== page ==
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Beware of the USPTO’s Push for Clarity

January 24, 2017 | Blog | By Lisa Adams, Derek Constantine

The Clarity of the Record Pilot program is an ongoing and evolving program that is part of an attempt by the U.S. Patent and Trademark Office (USPTO) to produce high-quality patents as part of the Enhanced Patent Quality Initiative (EPQI).

Highlights of the USPTO Performance and Accountability Report for Fiscal Year 2016

January 23, 2017 | Blog | By Christina Sperry, Derek Constantine

The U.S. Patent and Trademark Office (USPTO) recently released a Performance and Accountability Report (PAR) for the 2016 fiscal year, evaluating a variety of programs at the USPTO and detailing ongoing goals of the USPTO. 

European Unified Patent Court Roll-Out Planned For 2017

January 17, 2017 | Blog | By Christina Sperry, Monique Winters Macek

On January 16, 2017, the European Unified Patent Court (UPC) announced that a Preparatory Committee is currently working under an assumption that the Provisional Application Phase (PAP) of the UPC will presumably begin in May 2017, and the UPC can become operational in December 2017.

Year in Review: The Most Popular Blog Posts of 2016

January 9, 2017 | Blog | By Christina Sperry

As 2017 begins and IP strategies are being developed for the new year, it is a good time to reflect on what IP issues were prominent in 2016. According to the many readers of Global IP Matters, hot topics included navigating the waters of patent prosecution, subject matter eligibility under § 101, and the Defend Trade Secrets Act.

USPTO Proposes Fee Increases for FY 2017

December 21, 2016 | Blog | By Mark Pino, John Forrest

The USPTO has published its notice of proposed rulemaking for the FY 2017 patent fee schedule in the Federal Register. The USPTO proposes fee increases to recover its estimated costs for patent operations and achieve its strategic goals of optimizing patent quality and timeliness and increasing international efforts to improve IP policy, protection, and enforcement.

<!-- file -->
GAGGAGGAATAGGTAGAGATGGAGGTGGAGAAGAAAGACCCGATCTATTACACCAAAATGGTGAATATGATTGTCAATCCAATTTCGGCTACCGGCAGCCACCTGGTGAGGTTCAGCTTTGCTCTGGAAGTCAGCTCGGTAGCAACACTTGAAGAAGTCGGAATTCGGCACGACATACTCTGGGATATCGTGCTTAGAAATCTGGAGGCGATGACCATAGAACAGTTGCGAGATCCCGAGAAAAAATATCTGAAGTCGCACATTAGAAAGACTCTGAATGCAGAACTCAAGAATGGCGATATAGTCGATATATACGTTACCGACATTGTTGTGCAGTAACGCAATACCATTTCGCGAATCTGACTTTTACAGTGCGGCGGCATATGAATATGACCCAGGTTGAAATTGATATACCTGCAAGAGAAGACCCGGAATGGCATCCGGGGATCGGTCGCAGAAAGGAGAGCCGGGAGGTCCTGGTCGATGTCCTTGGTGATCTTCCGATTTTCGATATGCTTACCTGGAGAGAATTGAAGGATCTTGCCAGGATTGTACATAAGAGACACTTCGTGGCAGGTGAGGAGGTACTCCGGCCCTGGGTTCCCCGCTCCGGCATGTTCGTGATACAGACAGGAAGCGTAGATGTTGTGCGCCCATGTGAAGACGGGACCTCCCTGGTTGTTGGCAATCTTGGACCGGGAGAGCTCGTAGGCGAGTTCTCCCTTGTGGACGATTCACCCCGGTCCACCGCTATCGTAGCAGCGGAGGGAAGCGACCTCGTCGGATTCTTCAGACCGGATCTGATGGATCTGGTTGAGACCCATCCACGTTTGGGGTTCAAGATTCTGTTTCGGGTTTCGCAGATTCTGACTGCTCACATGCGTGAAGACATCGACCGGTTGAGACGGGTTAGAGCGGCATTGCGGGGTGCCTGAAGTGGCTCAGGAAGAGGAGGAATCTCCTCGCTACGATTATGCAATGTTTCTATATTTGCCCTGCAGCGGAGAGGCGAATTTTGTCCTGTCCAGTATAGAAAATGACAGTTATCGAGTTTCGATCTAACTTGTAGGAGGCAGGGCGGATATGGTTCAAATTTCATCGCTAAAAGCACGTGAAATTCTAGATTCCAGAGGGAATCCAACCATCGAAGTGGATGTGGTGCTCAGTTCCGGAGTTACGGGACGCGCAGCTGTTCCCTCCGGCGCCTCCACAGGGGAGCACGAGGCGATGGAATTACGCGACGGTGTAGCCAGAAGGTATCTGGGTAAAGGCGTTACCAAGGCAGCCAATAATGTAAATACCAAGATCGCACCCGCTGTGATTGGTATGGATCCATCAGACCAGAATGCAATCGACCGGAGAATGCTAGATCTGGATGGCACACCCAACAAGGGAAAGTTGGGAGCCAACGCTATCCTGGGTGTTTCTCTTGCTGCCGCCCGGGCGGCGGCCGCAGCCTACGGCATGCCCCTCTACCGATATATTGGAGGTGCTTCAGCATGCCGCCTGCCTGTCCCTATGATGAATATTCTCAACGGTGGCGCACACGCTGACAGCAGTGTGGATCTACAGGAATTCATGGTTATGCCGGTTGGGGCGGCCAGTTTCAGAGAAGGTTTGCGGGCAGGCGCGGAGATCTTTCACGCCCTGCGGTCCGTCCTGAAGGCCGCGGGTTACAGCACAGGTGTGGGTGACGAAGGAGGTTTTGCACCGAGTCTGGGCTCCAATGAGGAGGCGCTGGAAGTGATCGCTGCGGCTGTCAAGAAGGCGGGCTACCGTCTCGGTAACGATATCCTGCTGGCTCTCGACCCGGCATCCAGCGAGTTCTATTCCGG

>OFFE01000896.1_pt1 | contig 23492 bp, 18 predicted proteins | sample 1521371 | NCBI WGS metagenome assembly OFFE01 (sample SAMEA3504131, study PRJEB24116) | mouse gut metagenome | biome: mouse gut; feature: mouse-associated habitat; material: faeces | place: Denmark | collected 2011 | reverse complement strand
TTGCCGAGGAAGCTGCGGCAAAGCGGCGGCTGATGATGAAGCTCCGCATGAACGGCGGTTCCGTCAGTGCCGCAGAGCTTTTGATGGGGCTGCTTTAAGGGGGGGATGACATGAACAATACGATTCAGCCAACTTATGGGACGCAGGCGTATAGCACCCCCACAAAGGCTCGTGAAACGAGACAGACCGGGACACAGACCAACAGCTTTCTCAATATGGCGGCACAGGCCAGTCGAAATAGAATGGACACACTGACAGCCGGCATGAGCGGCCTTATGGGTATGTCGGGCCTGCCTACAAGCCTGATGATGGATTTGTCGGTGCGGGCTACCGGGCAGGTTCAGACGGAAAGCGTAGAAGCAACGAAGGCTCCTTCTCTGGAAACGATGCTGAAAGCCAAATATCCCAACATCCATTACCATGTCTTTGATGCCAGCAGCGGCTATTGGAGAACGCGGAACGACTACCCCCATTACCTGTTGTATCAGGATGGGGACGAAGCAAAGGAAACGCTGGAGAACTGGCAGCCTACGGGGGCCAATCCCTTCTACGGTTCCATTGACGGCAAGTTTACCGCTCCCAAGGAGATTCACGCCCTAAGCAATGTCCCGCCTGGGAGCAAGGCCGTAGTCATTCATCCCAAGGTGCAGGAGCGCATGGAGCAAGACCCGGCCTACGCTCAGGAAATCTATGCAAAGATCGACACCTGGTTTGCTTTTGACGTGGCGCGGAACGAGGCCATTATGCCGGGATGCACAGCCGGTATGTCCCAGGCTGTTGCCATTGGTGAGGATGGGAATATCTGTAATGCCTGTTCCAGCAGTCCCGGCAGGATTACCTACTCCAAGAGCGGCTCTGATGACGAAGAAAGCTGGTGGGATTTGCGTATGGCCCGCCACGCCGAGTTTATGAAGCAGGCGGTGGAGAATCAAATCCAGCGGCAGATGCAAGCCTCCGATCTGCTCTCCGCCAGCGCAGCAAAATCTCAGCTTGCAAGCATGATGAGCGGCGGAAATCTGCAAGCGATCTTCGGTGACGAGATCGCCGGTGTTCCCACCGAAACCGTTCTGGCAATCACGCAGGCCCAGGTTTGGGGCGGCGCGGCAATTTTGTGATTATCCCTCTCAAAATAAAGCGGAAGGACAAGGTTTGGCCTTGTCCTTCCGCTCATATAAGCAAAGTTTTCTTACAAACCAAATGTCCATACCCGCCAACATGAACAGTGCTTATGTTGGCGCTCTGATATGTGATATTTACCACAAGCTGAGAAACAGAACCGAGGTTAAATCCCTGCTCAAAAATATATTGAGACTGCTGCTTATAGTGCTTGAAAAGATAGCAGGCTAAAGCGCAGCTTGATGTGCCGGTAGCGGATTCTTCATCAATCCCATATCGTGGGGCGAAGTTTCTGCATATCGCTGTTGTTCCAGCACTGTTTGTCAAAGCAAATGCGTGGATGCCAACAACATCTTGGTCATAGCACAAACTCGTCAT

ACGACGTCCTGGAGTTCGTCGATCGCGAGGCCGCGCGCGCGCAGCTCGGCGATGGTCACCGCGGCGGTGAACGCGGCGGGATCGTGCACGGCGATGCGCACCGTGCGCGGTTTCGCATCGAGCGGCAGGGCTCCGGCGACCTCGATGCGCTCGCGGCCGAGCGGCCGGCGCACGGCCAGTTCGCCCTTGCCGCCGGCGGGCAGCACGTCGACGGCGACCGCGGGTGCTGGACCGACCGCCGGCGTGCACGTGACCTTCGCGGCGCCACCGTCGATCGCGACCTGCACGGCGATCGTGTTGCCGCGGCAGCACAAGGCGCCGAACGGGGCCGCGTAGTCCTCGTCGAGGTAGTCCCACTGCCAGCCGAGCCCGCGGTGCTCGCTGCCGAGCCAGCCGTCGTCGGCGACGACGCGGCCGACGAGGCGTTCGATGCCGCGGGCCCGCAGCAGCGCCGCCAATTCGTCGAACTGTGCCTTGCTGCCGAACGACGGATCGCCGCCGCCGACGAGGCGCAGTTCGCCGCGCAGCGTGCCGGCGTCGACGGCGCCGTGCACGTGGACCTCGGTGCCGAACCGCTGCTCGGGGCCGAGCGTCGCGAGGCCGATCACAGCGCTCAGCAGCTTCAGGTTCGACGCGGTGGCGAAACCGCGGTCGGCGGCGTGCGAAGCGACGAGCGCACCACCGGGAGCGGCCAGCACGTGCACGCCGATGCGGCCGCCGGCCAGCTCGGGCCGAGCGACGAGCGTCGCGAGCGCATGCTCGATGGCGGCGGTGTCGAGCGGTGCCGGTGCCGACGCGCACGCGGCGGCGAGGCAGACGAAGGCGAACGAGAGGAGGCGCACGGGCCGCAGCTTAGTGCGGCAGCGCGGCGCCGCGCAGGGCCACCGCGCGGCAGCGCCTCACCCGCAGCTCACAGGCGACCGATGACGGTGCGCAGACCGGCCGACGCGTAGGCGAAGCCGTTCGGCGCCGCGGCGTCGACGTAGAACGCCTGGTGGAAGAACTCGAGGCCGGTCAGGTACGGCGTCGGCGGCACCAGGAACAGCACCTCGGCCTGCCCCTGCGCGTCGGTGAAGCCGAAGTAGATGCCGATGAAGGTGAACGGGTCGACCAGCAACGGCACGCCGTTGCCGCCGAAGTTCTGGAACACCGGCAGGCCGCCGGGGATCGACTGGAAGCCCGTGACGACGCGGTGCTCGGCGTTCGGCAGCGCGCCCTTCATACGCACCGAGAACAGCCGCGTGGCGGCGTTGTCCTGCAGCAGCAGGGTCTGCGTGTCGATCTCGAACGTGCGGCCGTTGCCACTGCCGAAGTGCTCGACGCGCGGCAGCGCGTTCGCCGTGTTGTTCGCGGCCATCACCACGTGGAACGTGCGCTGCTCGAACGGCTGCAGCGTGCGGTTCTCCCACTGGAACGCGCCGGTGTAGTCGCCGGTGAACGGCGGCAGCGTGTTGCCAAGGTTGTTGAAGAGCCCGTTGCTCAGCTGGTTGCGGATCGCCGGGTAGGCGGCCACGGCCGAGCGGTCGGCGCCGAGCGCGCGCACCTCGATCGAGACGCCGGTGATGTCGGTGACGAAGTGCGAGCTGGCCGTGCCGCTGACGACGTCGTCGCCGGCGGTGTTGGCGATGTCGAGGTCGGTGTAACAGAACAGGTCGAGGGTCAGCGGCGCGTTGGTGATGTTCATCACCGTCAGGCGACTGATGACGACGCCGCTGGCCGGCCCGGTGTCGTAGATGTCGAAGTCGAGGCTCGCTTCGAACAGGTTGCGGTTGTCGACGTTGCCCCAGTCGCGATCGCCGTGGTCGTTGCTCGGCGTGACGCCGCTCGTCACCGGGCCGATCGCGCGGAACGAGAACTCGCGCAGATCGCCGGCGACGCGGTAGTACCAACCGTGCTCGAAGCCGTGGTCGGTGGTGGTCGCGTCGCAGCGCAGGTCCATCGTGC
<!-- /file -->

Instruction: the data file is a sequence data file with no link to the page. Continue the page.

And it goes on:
On October 28, 2016, the United States Patent and Trademark Office (PTO) issued a notice of proposed rulemaking in the Federal Register proposing revisions to the materiality standard for the duty to disclose information in patent applications and reexamination proceedings in light of Therasense, Inc. v. Becton, Dickinson & Co., 649 F.3d 1276 (Fed. Cir. 2011) (en banc).

An Ombudsman in Shining Armor: Spotlight on the USPTO Patents Ombudsman Program

November 11, 2016 | Blog | By Christina Sperry, Lily Zhang

The United States Patent and Trademark Office (“USPTO”) introduced the Ombudsman Program on April 6, 2010 with the ostensible goal of advancing patent applications that have stalled during the examination process.
On November 2, 2016 the United States Patent and Trademark Office (USPTO) issued a memo to Examiners on its stance on subject matter eligibility in response to the McRO and BASCOM Federal Circuit decisions, previously discussed at Global IP Matters.

Patent-Agent Privilege and the USPTO’s Proposed New Rule

November 1, 2016 | Blog | By Matthew Hurley, Matthew Galica, Anthony Faillaci

Several recent court decisions have shed light on the patent agent privilege, and now the U.S. Patent and Trademark Office (USPTO) is seeking to weigh-in on the issue.